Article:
Parc has been the home to many inventions we take for granted today – such as the computer mouse and the laser printer (Credit: Alamy)
At launch, the Xerox Alto sold for $32,000 – far beyond most customers’ price range. And despite repeated requests from the researchers at Parc, the management refused to fund the development of a more affordable version, instead spending their funds on the development of a new typewriter. Other companies quickly filled that void.
The firm’s failure to evolve led to many other missed opportunities, besides the company’s failure to capitalise on the Xerox Alto. Heracleous notes that a couple of the company’s researchers had also created some innovative publishing software, for instance. After Xerox failed to capitalise on the invention, the employees eventually bought the rights to their intellectual property for a mere $2,000, and founded their own start-up in 1982. That company, Adobe’s is current market value is around $191bn (£143bn). Xerox, in contrast, is valued at $4.2bn.
Any company facing the competency trap may require an organisational overhaul, says Heracleous, to ensure that every manager is open to the potential of new innovations. One solution could be to encourage every employee to work within a research and development department for a few months, which should lead them to lose of cognitive rigidity that comes from their existing expertise, so they can be more open to new ways of doing things.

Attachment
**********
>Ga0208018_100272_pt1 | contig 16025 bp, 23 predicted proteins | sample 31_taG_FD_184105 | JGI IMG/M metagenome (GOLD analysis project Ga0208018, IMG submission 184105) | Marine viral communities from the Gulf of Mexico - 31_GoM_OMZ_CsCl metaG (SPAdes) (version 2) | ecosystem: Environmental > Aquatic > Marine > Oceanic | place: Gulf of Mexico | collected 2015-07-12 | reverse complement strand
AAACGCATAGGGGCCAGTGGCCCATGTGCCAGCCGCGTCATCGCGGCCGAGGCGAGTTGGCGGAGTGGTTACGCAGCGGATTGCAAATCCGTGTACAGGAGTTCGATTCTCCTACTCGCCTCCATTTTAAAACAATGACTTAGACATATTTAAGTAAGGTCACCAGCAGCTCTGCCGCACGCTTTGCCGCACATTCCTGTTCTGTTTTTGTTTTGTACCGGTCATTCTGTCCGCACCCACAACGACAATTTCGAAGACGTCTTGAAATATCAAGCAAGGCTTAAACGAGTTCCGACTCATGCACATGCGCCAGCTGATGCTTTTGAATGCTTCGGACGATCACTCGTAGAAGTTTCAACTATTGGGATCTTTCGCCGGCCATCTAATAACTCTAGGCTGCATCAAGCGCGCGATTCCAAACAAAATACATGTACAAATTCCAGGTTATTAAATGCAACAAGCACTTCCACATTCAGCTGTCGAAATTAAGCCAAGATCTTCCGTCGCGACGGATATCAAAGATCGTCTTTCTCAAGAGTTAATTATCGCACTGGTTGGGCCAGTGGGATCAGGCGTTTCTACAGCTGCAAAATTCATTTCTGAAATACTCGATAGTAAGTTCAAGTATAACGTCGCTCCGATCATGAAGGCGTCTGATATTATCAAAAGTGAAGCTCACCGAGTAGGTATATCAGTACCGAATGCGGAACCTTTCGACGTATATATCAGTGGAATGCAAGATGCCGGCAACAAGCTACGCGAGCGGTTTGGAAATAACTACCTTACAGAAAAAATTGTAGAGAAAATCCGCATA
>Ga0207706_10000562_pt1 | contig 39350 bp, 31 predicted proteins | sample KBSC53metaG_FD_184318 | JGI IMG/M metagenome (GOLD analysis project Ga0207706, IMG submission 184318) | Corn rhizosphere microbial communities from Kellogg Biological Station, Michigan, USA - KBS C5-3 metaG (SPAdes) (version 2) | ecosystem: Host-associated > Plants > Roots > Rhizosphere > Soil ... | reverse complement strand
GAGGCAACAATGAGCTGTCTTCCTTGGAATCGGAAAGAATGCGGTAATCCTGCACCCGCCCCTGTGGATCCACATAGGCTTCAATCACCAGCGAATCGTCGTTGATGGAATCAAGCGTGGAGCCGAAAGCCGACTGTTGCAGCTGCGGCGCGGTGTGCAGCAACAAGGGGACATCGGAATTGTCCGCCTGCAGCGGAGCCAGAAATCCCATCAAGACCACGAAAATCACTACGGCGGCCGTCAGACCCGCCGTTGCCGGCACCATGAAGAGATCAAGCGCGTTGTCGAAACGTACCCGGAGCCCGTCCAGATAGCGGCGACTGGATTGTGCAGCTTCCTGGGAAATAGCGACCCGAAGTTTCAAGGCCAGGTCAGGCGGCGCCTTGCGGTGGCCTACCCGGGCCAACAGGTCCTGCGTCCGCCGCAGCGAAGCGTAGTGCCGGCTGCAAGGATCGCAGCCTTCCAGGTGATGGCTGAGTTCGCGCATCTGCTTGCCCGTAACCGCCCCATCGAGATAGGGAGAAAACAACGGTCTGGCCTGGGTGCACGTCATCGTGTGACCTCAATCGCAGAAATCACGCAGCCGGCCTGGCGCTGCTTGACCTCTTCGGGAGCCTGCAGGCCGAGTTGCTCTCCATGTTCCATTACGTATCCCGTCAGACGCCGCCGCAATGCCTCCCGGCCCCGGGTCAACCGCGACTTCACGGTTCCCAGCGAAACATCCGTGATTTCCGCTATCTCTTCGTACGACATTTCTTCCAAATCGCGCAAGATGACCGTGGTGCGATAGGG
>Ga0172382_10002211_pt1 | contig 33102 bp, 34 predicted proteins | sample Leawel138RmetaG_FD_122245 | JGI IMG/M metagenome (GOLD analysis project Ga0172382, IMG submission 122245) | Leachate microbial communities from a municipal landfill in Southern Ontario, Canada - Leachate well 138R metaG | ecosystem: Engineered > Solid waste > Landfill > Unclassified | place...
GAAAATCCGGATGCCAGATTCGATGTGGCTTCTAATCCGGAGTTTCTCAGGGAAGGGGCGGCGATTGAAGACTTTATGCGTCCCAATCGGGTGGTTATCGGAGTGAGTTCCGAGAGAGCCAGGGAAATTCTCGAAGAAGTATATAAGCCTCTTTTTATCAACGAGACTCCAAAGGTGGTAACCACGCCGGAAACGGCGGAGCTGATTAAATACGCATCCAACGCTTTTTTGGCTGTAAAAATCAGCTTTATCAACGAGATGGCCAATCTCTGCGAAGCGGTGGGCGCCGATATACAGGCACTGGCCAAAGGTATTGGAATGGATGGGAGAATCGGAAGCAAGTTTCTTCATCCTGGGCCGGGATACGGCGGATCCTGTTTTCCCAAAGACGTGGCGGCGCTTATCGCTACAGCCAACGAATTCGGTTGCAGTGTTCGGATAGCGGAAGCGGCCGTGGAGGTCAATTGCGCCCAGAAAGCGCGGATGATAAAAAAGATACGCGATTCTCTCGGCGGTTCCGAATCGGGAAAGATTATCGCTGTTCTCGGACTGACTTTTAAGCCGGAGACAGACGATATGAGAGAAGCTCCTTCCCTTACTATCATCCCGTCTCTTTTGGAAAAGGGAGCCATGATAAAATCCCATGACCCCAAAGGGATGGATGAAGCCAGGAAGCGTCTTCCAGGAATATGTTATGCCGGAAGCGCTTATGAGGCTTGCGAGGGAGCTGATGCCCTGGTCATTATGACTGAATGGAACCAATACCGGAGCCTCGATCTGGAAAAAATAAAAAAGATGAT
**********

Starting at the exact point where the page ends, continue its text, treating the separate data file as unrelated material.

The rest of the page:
Leaders should make a special effort to listen to junior employees and new starters who might have a fresh viewpoint on the organisation procedures at the company, and to encourage all staff to question the underlying assumptions behind a company’s decision making. “What is crucial is to have ways to challenge the status quo, to inject variation in the corporate DNA,” says Heracleous.
To avoid fossilisation, you need to embrace evolution. And as Xerox learnt to its great cost, those lessons need to be learnt from the bottom to the top.